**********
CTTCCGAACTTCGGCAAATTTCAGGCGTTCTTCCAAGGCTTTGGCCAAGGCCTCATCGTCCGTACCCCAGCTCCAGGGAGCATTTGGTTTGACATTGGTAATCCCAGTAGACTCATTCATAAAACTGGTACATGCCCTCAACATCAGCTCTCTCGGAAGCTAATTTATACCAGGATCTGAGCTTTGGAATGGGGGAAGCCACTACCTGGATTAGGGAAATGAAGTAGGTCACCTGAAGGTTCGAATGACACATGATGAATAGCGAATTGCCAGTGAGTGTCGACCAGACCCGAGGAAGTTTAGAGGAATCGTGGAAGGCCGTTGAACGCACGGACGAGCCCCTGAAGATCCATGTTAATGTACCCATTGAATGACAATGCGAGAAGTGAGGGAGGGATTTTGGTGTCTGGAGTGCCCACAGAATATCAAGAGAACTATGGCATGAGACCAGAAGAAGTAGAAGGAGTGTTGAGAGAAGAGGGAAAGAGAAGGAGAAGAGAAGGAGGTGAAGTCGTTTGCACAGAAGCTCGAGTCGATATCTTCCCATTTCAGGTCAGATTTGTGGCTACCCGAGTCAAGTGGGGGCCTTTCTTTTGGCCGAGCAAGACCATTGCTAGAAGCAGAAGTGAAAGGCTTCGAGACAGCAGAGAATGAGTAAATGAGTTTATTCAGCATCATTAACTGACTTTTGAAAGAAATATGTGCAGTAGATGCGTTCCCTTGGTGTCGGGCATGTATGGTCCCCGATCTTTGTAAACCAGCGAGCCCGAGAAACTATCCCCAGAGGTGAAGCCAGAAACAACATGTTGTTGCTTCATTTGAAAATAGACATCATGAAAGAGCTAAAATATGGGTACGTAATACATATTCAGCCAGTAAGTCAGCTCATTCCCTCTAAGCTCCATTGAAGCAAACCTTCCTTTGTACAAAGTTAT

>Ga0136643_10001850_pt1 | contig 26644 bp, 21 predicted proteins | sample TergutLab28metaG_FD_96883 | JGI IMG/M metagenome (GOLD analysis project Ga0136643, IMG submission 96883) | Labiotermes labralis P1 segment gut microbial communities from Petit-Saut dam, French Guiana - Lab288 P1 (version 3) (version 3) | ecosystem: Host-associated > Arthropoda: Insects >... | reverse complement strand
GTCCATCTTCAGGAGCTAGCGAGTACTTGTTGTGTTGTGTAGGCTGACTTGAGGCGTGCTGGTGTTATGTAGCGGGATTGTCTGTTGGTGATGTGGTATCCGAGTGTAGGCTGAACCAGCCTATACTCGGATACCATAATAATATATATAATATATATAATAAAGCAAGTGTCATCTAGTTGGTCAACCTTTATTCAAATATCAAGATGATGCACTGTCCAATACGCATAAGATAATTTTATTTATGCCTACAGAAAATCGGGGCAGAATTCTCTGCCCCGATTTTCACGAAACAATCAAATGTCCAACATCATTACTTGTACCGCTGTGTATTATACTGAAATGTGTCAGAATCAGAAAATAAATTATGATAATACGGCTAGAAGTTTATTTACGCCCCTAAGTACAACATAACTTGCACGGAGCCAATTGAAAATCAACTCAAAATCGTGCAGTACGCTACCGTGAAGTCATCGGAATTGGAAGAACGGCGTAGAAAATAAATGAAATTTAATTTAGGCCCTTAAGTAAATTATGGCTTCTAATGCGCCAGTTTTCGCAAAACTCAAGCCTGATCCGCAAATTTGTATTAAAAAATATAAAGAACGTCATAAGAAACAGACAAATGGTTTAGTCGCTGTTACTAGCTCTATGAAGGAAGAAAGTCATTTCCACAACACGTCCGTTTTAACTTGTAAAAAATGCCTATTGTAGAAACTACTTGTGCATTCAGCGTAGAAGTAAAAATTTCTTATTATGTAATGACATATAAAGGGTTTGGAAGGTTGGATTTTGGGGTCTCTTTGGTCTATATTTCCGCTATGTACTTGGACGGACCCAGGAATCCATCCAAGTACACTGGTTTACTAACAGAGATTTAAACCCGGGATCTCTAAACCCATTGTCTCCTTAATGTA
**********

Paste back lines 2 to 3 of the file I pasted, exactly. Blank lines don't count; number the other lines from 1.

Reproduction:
>Ga0136643_10001850_pt1 | contig 26644 bp, 21 predicted proteins | sample TergutLab28metaG_FD_96883 | JGI IMG/M metagenome (GOLD analysis project Ga0136643, IMG submission 96883) | Labiotermes labralis P1 segment gut microbial communities from Petit-Saut dam, French Guiana - Lab288 P1 (version 3) (version 3) | ecosystem: Host-associated > Arthropoda: Insects >... | reverse complement strand
GTCCATCTTCAGGAGCTAGCGAGTACTTGTTGTGTTGTGTAGGCTGACTTGAGGCGTGCTGGTGTTATGTAGCGGGATTGTCTGTTGGTGATGTGGTATCCGAGTGTAGGCTGAACCAGCCTATACTCGGATACCATAATAATATATATAATATATATAATAAAGCAAGTGTCATCTAGTTGGTCAACCTTTATTCAAATATCAAGATGATGCACTGTCCAATACGCATAAGATAATTTTATTTATGCCTACAGAAAATCGGGGCAGAATTCTCTGCCCCGATTTTCACGAAACAATCAAATGTCCAACATCATTACTTGTACCGCTGTGTATTATACTGAAATGTGTCAGAATCAGAAAATAAATTATGATAATACGGCTAGAAGTTTATTTACGCCCCTAAGTACAACATAACTTGCACGGAGCCAATTGAAAATCAACTCAAAATCGTGCAGTACGCTACCGTGAAGTCATCGGAATTGGAAGAACGGCGTAGAAAATAAATGAAATTTAATTTAGGCCCTTAAGTAAATTATGGCTTCTAATGCGCCAGTTTTCGCAAAACTCAAGCCTGATCCGCAAATTTGTATTAAAAAATATAAAGAACGTCATAAGAAACAGACAAATGGTTTAGTCGCTGTTACTAGCTCTATGAAGGAAGAAAGTCATTTCCACAACACGTCCGTTTTAACTTGTAAAAAATGCCTATTGTAGAAACTACTTGTGCATTCAGCGTAGAAGTAAAAATTTCTTATTATGTAATGACATATAAAGGGTTTGGAAGGTTGGATTTTGGGGTCTCTTTGGTCTATATTTCCGCTATGTACTTGGACGGACCCAGGAATCCATCCAAGTACACTGGTTTACTAACAGAGATTTAAACCCGGGATCTCTAAACCCATTGTCTCCTTAATGTA